The talking statues in Rome

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Foto di Emanuele della statua parlante Pasquino

The talking statues in Rome

The hidden itineraries in Rome are full of surprises and funny stories. Do you know about the “talking statues”?


It all started in the first half of the XVth century when the popes gained direct authority over the government of Rome and they assumed the dual role of spiritual and civil leaders. This dual role was later on formalized in the sentence In Nome del Papa Re (in the name of the Pope King).
In his role as a king, the pope was exposed to criticism and this was soon voiced by the Romans through very short compositions in verse ridiculing or blaming the behaviour of the popes.


In 1501 Cardinal Oliviero Carafa put up the torso of a statue representing Menelaus with the body of Patroclus near Piazza Navona. Each year on April 25th the Cardinal chaired a sort of Latin literary competition and poems were posted on the statue. This gave life to the first of the “talking statues”. In this way Pasquino (the name given to the statue) became the first talking statue of Rome and it’s still used to post messages and claims. From its name, the word pasquinata (pasquinade) was born, meaning “short satire exhibited in a public place.”


The target of the pasquinade was Pope Urban VIII Barberini (1623-44) who had used the bronze tiles of the Pantheon for the Canopy of St Peter’s. The only one of the talking statues which is not from the ancient Roman time is Il Facchino (The Porter). It was later called called L’Acquaiolo (The Seller of Water). It portrays a Renaissance seller of water with his little cask. This trade declined at the end of the XVIth century when Pope Sixtus V started reactivating the ancient Roman aqueducts. The statue is located in Via del Corso near Palazzo Decarolis.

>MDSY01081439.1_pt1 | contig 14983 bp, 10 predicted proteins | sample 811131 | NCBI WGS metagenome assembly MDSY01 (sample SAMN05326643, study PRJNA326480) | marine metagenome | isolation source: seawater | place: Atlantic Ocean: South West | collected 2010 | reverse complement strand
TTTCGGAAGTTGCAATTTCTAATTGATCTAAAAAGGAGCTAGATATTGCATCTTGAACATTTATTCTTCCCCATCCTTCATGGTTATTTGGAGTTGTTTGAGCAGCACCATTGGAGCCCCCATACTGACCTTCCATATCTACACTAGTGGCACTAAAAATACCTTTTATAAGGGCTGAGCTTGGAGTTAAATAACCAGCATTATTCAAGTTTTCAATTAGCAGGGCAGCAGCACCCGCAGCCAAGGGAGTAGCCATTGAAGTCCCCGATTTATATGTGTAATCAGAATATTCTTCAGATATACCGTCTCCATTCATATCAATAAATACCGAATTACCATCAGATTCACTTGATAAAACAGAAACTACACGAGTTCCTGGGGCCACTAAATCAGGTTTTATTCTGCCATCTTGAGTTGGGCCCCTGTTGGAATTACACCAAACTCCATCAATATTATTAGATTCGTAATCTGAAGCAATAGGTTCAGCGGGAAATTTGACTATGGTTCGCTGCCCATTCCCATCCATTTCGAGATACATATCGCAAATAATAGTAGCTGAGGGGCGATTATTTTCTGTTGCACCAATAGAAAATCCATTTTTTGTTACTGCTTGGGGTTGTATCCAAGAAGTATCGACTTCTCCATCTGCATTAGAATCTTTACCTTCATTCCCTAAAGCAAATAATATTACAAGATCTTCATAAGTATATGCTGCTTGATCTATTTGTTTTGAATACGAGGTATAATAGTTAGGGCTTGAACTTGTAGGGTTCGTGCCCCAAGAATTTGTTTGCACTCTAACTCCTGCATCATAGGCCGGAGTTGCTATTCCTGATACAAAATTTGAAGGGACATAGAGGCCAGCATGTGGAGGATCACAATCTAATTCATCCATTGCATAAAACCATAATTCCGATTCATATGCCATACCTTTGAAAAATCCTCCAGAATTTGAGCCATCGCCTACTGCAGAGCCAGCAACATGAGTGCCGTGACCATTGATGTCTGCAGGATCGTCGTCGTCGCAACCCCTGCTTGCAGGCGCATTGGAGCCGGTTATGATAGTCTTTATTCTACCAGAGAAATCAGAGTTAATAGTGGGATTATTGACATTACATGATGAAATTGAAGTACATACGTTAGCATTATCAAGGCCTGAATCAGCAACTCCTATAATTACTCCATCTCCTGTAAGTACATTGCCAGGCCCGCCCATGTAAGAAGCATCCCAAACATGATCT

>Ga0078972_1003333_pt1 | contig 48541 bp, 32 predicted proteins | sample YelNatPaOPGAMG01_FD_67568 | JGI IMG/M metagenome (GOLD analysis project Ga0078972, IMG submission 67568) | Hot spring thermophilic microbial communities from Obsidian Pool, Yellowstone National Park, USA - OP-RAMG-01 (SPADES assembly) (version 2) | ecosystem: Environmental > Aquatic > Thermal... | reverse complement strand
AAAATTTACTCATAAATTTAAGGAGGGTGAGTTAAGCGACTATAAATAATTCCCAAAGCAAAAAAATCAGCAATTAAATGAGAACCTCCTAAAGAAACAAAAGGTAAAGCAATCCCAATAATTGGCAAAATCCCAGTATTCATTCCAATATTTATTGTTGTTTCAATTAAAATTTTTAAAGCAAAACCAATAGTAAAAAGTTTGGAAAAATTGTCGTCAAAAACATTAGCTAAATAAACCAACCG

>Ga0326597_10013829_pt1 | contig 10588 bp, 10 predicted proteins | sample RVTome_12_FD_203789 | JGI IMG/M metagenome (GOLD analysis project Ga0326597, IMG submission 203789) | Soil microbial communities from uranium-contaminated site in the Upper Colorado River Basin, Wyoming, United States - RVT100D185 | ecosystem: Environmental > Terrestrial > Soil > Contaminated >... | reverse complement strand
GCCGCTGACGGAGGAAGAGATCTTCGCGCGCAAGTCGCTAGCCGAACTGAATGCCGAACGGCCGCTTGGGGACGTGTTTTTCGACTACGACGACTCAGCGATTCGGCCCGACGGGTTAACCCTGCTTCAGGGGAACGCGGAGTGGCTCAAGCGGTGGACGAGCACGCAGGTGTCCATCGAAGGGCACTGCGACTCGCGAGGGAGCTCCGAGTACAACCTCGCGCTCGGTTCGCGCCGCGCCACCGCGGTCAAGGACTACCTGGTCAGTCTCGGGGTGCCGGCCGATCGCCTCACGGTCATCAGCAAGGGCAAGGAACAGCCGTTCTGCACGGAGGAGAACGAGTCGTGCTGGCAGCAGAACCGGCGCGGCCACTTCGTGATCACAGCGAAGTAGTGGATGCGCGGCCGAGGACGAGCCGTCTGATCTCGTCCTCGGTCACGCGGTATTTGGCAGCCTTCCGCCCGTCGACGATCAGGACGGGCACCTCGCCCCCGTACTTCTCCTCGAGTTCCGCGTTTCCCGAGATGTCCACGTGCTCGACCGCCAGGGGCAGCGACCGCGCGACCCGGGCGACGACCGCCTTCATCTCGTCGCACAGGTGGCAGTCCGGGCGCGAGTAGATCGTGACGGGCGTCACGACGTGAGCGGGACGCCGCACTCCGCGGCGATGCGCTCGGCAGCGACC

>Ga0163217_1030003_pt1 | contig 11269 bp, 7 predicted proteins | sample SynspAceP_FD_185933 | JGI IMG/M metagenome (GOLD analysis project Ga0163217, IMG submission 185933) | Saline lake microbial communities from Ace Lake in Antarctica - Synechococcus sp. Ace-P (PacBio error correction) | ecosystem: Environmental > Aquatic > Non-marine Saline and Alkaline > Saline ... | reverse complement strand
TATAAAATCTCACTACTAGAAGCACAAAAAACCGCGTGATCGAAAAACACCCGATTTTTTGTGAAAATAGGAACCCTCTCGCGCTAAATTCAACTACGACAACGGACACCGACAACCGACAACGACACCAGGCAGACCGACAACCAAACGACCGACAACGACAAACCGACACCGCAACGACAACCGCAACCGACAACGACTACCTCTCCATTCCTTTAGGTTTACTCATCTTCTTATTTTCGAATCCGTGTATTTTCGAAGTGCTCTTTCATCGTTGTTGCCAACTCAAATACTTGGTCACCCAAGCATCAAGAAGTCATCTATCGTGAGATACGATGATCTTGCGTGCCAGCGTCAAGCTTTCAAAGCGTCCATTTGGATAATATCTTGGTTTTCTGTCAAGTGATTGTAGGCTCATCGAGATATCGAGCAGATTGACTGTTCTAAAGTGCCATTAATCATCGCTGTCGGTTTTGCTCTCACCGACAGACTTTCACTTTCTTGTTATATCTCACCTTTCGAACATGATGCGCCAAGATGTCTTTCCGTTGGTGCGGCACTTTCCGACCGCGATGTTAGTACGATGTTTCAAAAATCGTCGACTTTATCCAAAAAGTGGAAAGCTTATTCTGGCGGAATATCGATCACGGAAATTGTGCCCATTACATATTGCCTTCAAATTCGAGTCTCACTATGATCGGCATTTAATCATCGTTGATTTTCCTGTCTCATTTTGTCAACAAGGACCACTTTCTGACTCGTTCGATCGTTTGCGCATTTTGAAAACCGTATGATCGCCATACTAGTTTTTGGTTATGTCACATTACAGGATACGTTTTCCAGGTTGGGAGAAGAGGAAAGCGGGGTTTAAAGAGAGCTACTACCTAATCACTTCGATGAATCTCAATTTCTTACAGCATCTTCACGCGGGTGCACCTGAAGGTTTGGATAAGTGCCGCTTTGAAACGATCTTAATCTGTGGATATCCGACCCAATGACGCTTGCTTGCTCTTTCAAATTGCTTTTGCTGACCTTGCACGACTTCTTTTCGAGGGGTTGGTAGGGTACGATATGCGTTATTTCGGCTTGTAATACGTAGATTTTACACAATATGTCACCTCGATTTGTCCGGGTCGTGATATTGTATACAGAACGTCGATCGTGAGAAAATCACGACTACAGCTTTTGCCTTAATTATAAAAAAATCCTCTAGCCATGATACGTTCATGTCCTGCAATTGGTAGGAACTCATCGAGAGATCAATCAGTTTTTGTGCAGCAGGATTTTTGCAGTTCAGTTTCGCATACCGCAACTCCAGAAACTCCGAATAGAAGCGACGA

The last talking statue is a mutilated marble bust (3 meters!) and it represents the Egyptian goddess Isis. It is located near the S. Marco Church, close to Venice Square. It was a gift for Lucrezia d’Alagno so it became known as Madama Lucrezia. It finally provided a female character to the little choir of the talking statues, also called il Congresso degli Arguti (the Shrewd Congress).


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